Home Touch

Island Is Home's Chartered Territory

The kitchen island has become a fixed point on the home's architectural map. Not only is the kitchen island a place for food preparation, it also serves as a focal point in the heart of the home.

The island's functional design has even migrated to outdoor kitchens and other parts of the home, such as the master closet, says Alana Busse, National Kitchen and Bath Association (NKBA) Central Coast and Valleys Chapter president and a designer at Westside Remodeling Inc., based in Thousand Oaks, California.

"An island, as a home's design element, isn't tethered to a wall and is a free-standing workspace that has access from all sides," she says. "People are naturally attracted to an island because it has an open feel to it and is usually in the center of a room or space."

People just naturally hover and land around an island workspace, no matter where it's located, whether inside or outside the home. "One of the largest design requests we receive is to create a space for a kitchen island, " Busse says. "More homeowners are doing away with a formal dining room to create more space for the kitchen island."

Don't let your kitchen island become uninhabitable by neglecting to plan specific design elements. Busse says an island is usually a counter-height of 36 inches and is -- at a minimum -- 2 feet wide. "The length of an island can span up to 8 feet long, but must fit the space to allow for the traffic flow around it," she says. "An island can bridge the gap in a kitchen that opens up to a great room."

An island requires, minimally, a 3-foot clearance on all sides, with some local building codes requiring as much as 4 feet from the nearest wall. "People need to make sure there aren't conflicting doors between the island and appliances along the wall," Busse says. "It's important to know what you plan to use your island for and whether there will be a cooktop, sink or seating."

When it comes to seating around the island, allow at least 2 linear feet at the countertop for plenty of elbowroom. Electrical must be run to the island for ground fault circuit interrupter outlets, small appliances and cooktops. Plumbing is needed for a sink, disposal and/or dishwasher on a kitchen island dedicated to food preparation.

The kitchen island can be a feast for the eye by incorporating overall home design into this culinary hot spot. "An island can be made to look like a piece of furniture in a traditional home or very spare in a contemporary house," Busse says. "Make good use of the space underneath an island to stow cookware, glassware or other items used on or around the island."

Shed some light on any task performed on an island with either hanging pendants or a showstopping chandelier. If the cooking surface is on a kitchen island, the capture area of the exhaust fan should be larger to compensate for the fact that the fan will be drawing air from an open space. An island cooktop with a large hood vented to the ceiling can visually fight with hanging light fixtures, so an inconspicuous downdraft fan system might be the best solution.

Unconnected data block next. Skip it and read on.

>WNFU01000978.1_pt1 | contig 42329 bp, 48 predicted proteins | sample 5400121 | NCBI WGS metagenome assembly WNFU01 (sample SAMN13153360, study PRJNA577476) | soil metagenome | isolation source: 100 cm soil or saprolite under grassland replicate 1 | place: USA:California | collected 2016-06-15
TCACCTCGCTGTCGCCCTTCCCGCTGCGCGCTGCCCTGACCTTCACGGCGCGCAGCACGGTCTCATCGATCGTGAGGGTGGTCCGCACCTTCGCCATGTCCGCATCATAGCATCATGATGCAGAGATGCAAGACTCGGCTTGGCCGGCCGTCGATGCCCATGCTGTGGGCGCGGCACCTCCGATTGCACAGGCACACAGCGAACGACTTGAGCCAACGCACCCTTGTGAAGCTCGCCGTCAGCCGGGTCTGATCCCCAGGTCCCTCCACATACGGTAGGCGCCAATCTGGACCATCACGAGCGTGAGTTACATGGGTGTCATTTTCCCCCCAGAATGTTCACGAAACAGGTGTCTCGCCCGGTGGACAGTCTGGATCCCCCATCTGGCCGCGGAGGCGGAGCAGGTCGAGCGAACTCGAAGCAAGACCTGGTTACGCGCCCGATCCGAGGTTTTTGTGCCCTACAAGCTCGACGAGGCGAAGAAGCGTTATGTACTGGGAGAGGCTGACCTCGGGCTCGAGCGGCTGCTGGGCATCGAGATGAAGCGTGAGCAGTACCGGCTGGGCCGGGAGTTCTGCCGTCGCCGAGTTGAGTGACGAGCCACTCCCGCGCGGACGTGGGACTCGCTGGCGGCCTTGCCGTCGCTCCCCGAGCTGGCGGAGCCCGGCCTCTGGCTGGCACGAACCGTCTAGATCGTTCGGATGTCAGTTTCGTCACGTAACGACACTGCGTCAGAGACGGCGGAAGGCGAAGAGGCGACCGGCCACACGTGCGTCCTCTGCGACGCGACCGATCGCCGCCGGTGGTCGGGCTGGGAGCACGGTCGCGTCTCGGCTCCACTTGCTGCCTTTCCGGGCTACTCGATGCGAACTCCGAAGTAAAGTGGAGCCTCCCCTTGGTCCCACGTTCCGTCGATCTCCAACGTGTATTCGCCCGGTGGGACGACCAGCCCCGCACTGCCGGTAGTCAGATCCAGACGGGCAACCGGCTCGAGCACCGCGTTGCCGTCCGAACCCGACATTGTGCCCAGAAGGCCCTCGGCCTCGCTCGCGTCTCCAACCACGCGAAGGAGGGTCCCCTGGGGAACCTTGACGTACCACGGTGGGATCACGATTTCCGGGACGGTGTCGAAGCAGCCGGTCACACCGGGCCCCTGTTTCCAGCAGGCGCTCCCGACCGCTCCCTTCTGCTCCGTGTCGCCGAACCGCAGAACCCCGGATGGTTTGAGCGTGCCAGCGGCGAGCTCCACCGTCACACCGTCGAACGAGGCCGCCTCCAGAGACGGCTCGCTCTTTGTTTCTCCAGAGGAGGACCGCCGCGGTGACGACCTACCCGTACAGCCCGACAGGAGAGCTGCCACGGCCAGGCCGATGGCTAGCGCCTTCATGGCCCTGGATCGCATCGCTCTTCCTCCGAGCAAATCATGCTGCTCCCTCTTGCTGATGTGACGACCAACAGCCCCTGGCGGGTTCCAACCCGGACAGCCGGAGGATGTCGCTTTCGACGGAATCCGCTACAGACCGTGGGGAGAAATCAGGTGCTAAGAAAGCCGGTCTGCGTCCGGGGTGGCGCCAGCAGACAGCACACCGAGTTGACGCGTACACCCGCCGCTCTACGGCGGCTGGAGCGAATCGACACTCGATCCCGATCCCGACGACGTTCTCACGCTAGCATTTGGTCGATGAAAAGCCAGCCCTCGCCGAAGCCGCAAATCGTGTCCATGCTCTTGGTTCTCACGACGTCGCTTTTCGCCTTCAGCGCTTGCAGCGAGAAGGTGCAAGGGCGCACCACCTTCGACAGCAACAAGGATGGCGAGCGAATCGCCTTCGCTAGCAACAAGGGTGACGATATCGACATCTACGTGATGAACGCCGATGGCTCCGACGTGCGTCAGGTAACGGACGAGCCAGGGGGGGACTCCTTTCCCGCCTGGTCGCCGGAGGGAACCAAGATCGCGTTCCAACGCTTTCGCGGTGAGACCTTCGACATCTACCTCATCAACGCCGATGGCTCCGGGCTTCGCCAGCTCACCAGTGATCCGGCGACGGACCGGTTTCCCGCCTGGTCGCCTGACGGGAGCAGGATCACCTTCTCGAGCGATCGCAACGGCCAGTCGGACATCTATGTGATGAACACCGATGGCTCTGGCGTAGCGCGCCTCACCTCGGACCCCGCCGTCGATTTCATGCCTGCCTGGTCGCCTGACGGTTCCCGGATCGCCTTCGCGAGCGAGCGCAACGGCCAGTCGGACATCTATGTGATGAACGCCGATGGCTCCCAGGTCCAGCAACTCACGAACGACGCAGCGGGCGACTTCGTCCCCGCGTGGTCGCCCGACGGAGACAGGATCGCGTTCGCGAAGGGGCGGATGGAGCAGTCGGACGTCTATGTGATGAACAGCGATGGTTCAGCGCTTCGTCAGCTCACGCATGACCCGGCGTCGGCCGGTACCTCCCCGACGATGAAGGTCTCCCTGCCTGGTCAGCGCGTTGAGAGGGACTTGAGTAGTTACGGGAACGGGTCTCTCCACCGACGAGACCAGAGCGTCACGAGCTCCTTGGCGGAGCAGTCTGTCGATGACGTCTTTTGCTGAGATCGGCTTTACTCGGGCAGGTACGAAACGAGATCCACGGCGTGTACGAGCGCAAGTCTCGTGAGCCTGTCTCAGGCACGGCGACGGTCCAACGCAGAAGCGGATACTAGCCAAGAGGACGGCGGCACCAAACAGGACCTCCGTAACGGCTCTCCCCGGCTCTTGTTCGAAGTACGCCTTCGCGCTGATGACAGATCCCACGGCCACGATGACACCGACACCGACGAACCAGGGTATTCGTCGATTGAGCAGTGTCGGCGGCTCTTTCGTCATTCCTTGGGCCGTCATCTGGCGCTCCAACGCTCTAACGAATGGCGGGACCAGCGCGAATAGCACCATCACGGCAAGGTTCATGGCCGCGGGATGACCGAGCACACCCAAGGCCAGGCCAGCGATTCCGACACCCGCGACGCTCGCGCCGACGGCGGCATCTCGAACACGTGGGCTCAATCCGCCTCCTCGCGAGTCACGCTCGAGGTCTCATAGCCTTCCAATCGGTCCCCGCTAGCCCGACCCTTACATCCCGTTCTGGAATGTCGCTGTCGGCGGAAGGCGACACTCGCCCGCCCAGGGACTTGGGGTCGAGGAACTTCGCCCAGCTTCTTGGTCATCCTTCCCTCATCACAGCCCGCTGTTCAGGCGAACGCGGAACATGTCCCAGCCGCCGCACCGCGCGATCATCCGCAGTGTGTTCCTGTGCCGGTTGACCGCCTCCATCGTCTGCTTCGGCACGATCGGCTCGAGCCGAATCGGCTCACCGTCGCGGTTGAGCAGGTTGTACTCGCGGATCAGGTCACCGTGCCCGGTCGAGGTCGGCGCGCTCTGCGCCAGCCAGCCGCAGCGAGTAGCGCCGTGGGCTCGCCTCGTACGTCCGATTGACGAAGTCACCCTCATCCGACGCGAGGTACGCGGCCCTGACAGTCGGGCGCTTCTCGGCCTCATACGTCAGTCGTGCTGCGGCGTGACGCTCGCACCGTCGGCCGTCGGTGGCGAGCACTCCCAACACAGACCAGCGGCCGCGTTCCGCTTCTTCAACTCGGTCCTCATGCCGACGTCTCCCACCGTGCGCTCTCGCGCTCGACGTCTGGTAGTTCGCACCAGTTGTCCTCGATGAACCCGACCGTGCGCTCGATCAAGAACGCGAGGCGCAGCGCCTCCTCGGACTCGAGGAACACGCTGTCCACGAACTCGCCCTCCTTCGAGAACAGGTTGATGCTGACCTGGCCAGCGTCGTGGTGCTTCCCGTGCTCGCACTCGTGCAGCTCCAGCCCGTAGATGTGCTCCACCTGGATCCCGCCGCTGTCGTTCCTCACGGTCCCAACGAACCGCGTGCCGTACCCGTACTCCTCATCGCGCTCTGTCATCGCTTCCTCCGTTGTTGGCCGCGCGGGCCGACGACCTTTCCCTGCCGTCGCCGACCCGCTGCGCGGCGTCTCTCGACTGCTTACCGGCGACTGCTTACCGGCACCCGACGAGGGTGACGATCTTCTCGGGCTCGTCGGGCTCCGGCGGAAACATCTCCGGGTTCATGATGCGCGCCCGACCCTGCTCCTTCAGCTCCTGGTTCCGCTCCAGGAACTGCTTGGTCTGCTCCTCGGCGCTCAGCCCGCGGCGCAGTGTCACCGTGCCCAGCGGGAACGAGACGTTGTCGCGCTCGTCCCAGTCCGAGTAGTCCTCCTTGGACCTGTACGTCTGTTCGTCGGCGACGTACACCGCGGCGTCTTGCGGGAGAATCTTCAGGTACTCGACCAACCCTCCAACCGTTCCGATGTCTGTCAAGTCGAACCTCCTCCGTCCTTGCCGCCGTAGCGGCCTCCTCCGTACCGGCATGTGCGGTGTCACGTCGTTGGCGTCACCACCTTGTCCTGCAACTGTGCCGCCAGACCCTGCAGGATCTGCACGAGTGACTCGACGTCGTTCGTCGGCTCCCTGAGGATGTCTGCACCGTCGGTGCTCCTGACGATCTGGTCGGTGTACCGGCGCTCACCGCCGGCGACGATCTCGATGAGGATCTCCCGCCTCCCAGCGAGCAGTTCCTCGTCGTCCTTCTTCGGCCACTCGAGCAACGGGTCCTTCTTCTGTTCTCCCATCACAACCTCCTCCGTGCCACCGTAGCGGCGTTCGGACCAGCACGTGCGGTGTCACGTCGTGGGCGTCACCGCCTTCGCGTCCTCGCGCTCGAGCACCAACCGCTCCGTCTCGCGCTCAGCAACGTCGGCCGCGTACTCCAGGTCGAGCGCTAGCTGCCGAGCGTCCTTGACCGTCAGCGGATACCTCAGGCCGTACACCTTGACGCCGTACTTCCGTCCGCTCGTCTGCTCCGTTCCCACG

The great outdoors is a whole new frontier for the kitchen island. Any appliances, countertops or cabinetry in an outdoor kitchen island must endure the elements. Be certain that any appliance installed outdoors has the UL (Underwriters Laboratory) seal approving it for outdoor use.

Busse says a dual-height island with a 42-inch-high raised counter, which can serve as a bar, and a lower 36-inch-high work counter, has fallen out of favor. "People want an island which has a large countertop that is one continuous piece of granite, concrete or quartz," she says. "While quartz may be a good option for an indoor countertop, check with the manufacturer to ensure the high-performance polymers, resins and pigments used to mimic natural stone are outdoor-rated."

The island can also be dressed up for use in a master closet. "People who have a master bedroom suite with a large bathroom and closets may have an island that serves as a way to organize jewelry or clothing options," Busse says. "A closet island is a great place to store small accessories and also doubles as a surface on which people can work."

As a design concept, the island isn't eroding: it's only becoming bigger and better, says Busse. "Today's entertaining at home is a more casual experience with family and friends," she says. "With an island, you can be part of the food preparation to catch dinner AND a show at home."

Island Ideas

-- National Kitchen and Bath Association, NKBA.org, click "Prosearch" to find a certified kitchen professional near you. 1-800-843-6522

-- WestsideRemodeling.com or call 805-499-4121.

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